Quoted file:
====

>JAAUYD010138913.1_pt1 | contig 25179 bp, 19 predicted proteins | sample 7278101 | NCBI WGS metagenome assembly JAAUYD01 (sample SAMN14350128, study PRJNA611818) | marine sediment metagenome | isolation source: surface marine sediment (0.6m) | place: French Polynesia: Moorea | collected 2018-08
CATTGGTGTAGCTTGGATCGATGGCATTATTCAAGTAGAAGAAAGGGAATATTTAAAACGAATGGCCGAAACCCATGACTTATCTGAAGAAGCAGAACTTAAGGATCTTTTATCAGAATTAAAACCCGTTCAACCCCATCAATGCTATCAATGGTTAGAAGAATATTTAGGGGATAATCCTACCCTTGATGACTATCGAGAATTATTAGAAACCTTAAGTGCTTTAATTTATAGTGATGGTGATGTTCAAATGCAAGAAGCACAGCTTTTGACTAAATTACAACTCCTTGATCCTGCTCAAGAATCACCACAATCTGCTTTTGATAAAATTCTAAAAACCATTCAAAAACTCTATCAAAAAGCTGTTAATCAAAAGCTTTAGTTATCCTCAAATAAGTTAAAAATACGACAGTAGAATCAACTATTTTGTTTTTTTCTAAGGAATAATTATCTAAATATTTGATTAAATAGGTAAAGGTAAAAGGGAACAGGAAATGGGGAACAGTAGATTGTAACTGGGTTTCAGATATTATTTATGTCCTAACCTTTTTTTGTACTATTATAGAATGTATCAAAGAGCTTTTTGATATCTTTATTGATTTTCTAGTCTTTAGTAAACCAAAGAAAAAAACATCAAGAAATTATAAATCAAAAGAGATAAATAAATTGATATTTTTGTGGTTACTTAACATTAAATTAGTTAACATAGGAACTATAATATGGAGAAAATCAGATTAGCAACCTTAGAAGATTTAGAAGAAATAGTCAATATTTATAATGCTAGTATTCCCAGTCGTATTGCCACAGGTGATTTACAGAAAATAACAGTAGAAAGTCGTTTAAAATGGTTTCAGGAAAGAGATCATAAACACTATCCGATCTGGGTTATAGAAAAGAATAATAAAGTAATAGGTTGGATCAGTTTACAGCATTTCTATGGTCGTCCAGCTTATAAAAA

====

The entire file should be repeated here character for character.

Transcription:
>JAAUYD010138913.1_pt1 | contig 25179 bp, 19 predicted proteins | sample 7278101 | NCBI WGS metagenome assembly JAAUYD01 (sample SAMN14350128, study PRJNA611818) | marine sediment metagenome | isolation source: surface marine sediment (0.6m) | place: French Polynesia: Moorea | collected 2018-08
CATTGGTGTAGCTTGGATCGATGGCATTATTCAAGTAGAAGAAAGGGAATATTTAAAACGAATGGCCGAAACCCATGACTTATCTGAAGAAGCAGAACTTAAGGATCTTTTATCAGAATTAAAACCCGTTCAACCCCATCAATGCTATCAATGGTTAGAAGAATATTTAGGGGATAATCCTACCCTTGATGACTATCGAGAATTATTAGAAACCTTAAGTGCTTTAATTTATAGTGATGGTGATGTTCAAATGCAAGAAGCACAGCTTTTGACTAAATTACAACTCCTTGATCCTGCTCAAGAATCACCACAATCTGCTTTTGATAAAATTCTAAAAACCATTCAAAAACTCTATCAAAAAGCTGTTAATCAAAAGCTTTAGTTATCCTCAAATAAGTTAAAAATACGACAGTAGAATCAACTATTTTGTTTTTTTCTAAGGAATAATTATCTAAATATTTGATTAAATAGGTAAAGGTAAAAGGGAACAGGAAATGGGGAACAGTAGATTGTAACTGGGTTTCAGATATTATTTATGTCCTAACCTTTTTTTGTACTATTATAGAATGTATCAAAGAGCTTTTTGATATCTTTATTGATTTTCTAGTCTTTAGTAAACCAAAGAAAAAAACATCAAGAAATTATAAATCAAAAGAGATAAATAAATTGATATTTTTGTGGTTACTTAACATTAAATTAGTTAACATAGGAACTATAATATGGAGAAAATCAGATTAGCAACCTTAGAAGATTTAGAAGAAATAGTCAATATTTATAATGCTAGTATTCCCAGTCGTATTGCCACAGGTGATTTACAGAAAATAACAGTAGAAAGTCGTTTAAAATGGTTTCAGGAAAGAGATCATAAACACTATCCGATCTGGGTTATAGAAAAGAATAATAAAGTAATAGGTTGGATCAGTTTACAGCATTTCTATGGTCGTCCAGCTTATAAAAA